Dina Kucera is a stand-up comic. Reading a synopsis of her memoir, Everything I Never Wanted to Be, might make you wonder what she could possibly find funny about her life or her family’s problems and, therefore, where she gets material for her act. But the message of Everything I Never Wanted to Be is, in Kucera’s own words, that “with love and hope, anything is possible. It’s not easy . . . but possible.”
Kucera was raised in abject poverty in Albuquerque, New Mexico. She wanted to escape school, so made a deal with her science teacher. If she collected 50 bugs and displayed them on a poster board, the teacher agreed to give her a “D.” With straight “D’s,” she “graduated” from the ninth grade. Before long, she was pregnant with her first child, Jennifer. She lived with her parents and drove their van, delivering newspapers. Soon she was also joined by second daughter, April, as she completed her daily newspaper route.
She has also worked as a maid, bartender, waitress, and spent ten long, miserable years employed as a grocery store checker, primarily because the job provided stability for her family, as well as much-needed health insurance. With her second husband, John, to whom she has been married for twenty years, she had her youngest daughter, Carly. They all live in Phoenix, Arizona. Kucera cares not only for her mother, who has Parkinson’s disease and dementia, but April’s son, Moses, who has cerebral palsy.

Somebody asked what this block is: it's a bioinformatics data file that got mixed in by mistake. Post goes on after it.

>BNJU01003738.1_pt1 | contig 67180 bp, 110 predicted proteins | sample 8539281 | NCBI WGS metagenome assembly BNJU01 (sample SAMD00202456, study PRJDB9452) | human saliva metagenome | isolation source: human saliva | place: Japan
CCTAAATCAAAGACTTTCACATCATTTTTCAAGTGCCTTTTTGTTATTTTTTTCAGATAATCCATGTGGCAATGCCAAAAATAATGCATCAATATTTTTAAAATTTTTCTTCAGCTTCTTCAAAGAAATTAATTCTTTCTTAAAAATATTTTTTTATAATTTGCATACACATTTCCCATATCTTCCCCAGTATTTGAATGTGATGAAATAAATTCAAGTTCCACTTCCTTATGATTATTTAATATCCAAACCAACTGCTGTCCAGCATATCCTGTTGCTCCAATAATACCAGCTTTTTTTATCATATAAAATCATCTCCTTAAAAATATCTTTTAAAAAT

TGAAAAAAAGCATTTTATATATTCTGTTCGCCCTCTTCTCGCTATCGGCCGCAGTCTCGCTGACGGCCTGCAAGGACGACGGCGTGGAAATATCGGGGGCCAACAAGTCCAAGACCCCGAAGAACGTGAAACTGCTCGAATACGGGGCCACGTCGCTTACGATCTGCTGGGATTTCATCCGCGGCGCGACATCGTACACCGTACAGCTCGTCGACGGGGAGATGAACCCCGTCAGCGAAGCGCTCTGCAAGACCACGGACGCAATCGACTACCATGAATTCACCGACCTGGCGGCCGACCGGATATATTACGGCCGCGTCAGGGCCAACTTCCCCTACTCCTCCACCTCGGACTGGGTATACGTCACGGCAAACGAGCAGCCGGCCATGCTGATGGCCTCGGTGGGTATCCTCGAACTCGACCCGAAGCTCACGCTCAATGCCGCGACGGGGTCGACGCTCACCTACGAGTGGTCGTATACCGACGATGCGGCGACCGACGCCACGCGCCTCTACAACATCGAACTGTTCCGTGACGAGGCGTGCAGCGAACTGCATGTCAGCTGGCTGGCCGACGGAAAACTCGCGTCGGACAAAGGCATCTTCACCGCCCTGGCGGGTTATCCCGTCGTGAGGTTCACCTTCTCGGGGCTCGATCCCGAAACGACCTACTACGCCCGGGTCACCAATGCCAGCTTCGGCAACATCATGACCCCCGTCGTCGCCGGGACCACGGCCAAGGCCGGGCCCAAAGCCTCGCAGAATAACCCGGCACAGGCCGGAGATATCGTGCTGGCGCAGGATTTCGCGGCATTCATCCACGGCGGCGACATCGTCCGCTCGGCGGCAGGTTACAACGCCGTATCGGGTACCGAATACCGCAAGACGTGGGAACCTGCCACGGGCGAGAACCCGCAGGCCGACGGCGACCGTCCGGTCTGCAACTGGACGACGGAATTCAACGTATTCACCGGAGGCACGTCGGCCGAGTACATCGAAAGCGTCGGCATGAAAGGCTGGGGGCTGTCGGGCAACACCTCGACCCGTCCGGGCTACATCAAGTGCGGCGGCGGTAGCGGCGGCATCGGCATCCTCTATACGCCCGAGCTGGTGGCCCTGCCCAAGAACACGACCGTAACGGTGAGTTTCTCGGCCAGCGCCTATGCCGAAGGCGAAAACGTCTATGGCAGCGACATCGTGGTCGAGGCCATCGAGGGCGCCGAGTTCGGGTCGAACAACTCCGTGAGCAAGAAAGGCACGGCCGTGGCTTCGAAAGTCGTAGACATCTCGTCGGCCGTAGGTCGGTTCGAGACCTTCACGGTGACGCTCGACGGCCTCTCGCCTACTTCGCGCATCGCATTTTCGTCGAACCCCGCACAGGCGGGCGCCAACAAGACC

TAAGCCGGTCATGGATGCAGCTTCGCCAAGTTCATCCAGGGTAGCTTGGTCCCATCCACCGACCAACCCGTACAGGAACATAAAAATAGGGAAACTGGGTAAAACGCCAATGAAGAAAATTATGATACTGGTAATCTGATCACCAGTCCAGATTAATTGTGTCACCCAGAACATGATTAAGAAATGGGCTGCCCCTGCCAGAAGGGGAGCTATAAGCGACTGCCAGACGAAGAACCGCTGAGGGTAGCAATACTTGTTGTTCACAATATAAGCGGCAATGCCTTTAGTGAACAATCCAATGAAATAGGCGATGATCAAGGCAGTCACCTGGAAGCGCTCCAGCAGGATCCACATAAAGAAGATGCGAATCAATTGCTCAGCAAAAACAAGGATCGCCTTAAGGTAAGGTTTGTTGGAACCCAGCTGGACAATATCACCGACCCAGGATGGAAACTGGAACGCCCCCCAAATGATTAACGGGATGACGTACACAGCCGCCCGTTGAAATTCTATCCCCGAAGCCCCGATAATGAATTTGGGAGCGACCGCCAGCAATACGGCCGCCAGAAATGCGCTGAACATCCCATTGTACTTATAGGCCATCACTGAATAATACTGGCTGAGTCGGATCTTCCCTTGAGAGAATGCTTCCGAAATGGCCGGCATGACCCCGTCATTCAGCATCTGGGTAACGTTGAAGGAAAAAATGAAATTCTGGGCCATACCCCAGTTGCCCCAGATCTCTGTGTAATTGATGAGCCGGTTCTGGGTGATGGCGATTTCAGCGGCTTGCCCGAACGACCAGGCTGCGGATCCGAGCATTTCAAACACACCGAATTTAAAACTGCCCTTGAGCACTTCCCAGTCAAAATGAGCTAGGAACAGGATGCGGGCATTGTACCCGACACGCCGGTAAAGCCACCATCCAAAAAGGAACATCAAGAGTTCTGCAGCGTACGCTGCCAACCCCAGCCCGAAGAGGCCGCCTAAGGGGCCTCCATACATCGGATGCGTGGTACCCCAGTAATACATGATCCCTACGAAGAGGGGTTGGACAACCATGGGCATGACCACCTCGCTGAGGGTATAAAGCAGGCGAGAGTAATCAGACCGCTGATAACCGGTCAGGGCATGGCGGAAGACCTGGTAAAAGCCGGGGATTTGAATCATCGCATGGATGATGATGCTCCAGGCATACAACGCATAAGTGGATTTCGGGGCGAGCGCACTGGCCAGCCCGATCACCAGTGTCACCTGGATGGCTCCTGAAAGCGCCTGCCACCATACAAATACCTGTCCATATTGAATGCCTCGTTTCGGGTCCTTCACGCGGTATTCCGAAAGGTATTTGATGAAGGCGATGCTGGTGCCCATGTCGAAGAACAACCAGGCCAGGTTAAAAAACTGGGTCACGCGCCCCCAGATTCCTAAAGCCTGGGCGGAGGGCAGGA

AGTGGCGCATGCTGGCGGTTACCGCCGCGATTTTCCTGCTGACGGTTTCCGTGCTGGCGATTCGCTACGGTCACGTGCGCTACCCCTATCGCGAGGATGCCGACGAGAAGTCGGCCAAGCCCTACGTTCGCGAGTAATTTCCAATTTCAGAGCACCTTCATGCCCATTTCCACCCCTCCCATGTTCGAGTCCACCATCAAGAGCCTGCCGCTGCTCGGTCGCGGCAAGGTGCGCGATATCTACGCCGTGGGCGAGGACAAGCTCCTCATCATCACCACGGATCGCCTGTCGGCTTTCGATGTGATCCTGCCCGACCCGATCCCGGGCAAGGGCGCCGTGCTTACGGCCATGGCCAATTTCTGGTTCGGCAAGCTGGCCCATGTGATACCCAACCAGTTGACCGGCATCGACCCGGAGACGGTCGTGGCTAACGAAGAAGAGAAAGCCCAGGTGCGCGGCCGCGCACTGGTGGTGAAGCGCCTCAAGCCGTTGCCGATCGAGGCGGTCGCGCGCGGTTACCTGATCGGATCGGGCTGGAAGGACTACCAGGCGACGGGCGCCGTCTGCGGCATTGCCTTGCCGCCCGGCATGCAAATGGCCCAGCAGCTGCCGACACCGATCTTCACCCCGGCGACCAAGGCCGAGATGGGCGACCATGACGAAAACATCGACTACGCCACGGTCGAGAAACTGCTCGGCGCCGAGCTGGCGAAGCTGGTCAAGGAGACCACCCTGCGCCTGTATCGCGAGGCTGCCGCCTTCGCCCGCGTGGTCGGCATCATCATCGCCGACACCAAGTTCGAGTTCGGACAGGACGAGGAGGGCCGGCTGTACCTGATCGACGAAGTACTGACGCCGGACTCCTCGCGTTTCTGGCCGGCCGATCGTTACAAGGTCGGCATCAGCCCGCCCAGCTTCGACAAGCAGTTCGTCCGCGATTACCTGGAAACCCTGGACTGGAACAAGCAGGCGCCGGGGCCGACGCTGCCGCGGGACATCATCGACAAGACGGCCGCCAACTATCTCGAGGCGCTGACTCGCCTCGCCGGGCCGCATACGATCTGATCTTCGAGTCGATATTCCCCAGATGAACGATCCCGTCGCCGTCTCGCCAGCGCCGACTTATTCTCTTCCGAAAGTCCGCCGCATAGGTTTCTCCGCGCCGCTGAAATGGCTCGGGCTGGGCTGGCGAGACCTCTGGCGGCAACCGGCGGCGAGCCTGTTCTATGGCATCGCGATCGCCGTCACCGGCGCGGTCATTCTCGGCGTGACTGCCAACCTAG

Kucera is a recovering alcoholic. She has also battled her affinity for painkillers and endured the debilitating sorrow of seeing her own daughters battle alcoholism, drug addiction, self-harm (cutting), and abusive relationships. Through it all, Kucera never lost her faith, although she only recently resumed regular church membership.
Everything I Never Wanted to Be is a fascinating account of one family’s battle to survive.
Everything I Never Wanted to Be is an extremely difficult book to describe. It’s like trying to explain a roller coaster to someone who has never ridden one. You can attempt to depict the way your stomach lurches, the thrill of the wind in your face as the car speeds around the curves, and the overwhelming need to scream in anticipation as the car reaches the crest and is about to start its crazy descent to the bottom of the track. But until someone actually spends a few exhilarating moments on the ride, descriptions of the sensations experienced will never evoke complete comprehension or appreciation of the adventure.